I would hand in stories about guinea pigs living on desert islands and duck stuffed animals saving the world. I wrote poems about broccoli and cheese, and told tales about families who had superhero powers. I was creative-minded, and that, coupled with a fourth grade teacher who gave me my first real journal, started my passion for writing.
I started to write every single day. I went through multiple journals a year and started a rather large collection of gel pens. I began publishing poetry for school-wide competitions, entering local contests, and in high school, working on staff for the literary magazine.
The journey was wonderful, and yet so difficult, too. Writing came naturally to me, sure, but not always. There were moments I couldn’t say what I wanted to say, nights where I wanted to quit because I could find or formulate the right words, and days that I wasted comparing myself to other people. I doubted myself. I turned in draft after draft after draft. I over-analyzed my words until I couldn’t recognize them. But I kept at it.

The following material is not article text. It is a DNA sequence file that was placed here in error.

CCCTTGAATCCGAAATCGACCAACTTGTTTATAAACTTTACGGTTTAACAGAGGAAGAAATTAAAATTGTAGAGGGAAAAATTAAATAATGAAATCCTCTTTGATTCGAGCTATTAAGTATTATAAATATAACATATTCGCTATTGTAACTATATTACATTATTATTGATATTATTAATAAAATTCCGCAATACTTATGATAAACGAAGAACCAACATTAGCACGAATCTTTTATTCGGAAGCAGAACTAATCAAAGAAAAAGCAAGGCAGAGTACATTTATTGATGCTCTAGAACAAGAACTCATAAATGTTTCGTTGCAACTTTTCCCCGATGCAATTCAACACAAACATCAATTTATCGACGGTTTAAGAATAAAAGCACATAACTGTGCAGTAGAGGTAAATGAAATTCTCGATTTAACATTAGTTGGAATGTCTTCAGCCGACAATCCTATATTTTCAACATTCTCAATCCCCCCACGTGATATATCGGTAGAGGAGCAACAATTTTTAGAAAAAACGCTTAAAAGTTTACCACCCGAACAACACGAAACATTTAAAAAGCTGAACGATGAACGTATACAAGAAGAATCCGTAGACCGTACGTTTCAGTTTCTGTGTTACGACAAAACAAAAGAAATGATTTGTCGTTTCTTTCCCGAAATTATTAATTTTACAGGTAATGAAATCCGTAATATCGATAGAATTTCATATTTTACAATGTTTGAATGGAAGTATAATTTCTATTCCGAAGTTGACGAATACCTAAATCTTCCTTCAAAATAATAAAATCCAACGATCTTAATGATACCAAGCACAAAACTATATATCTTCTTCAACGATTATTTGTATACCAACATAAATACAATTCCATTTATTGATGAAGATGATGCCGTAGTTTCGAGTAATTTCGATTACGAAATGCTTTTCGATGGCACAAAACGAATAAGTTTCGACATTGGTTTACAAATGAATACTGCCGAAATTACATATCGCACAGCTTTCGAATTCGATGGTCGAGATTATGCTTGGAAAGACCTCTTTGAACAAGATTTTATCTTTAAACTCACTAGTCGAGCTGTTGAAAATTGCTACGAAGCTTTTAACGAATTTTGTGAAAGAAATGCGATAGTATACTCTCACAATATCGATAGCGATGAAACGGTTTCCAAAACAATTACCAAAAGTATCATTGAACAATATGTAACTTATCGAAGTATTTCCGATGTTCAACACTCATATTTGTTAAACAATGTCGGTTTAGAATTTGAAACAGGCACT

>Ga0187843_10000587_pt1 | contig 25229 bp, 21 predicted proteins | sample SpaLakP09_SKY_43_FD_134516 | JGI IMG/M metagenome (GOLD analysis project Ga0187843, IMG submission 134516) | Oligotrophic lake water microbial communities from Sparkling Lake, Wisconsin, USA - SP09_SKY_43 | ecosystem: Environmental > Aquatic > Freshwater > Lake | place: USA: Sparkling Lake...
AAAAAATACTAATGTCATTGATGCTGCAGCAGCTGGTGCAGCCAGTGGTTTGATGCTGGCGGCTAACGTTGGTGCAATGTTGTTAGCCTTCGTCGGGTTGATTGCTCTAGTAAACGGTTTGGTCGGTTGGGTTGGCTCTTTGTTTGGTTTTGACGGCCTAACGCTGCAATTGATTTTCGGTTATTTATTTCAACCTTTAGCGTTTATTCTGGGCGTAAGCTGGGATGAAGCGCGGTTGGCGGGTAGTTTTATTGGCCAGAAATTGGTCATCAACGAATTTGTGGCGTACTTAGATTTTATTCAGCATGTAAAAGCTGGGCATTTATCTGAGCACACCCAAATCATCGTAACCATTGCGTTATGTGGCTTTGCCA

The serious part of my story came around college. I finally decided, against the better judgment of every single person around me, to pursue writing as a college major. Everyone in my life cautioned me about the reality of my career choice. Well-meaning people said I wouldn’t be able to find a job in the field and that I needed a backup plan. I was constantly plagued by doubt—self-imposed, and from others who loved me—saying that I wouldn’t make it. But I pursued Creative Writing and Secondary English Education as my two majors anyways.
I struggled. The course load was difficult. I bit off more than I could chew. The classes were intensive and with the collegiate sport I opted to play to cut costs, I found myself busier than I imagined. Because I knew I needed to make money, I worked. I did 25-30 hours per week, plus the time I played softball, plus the homework and credit hours—and I was exhausted. I could barely scrape by for rent. I often tried to cut back on meals or spend less, but I was always stressed trying to make ends meet and stay healthy while continuously on the road for softball. I also (accidentally) took too many courses, pushing myself to a triple major. It became my personal (crazy) goal to accomplish all of this in five years or less.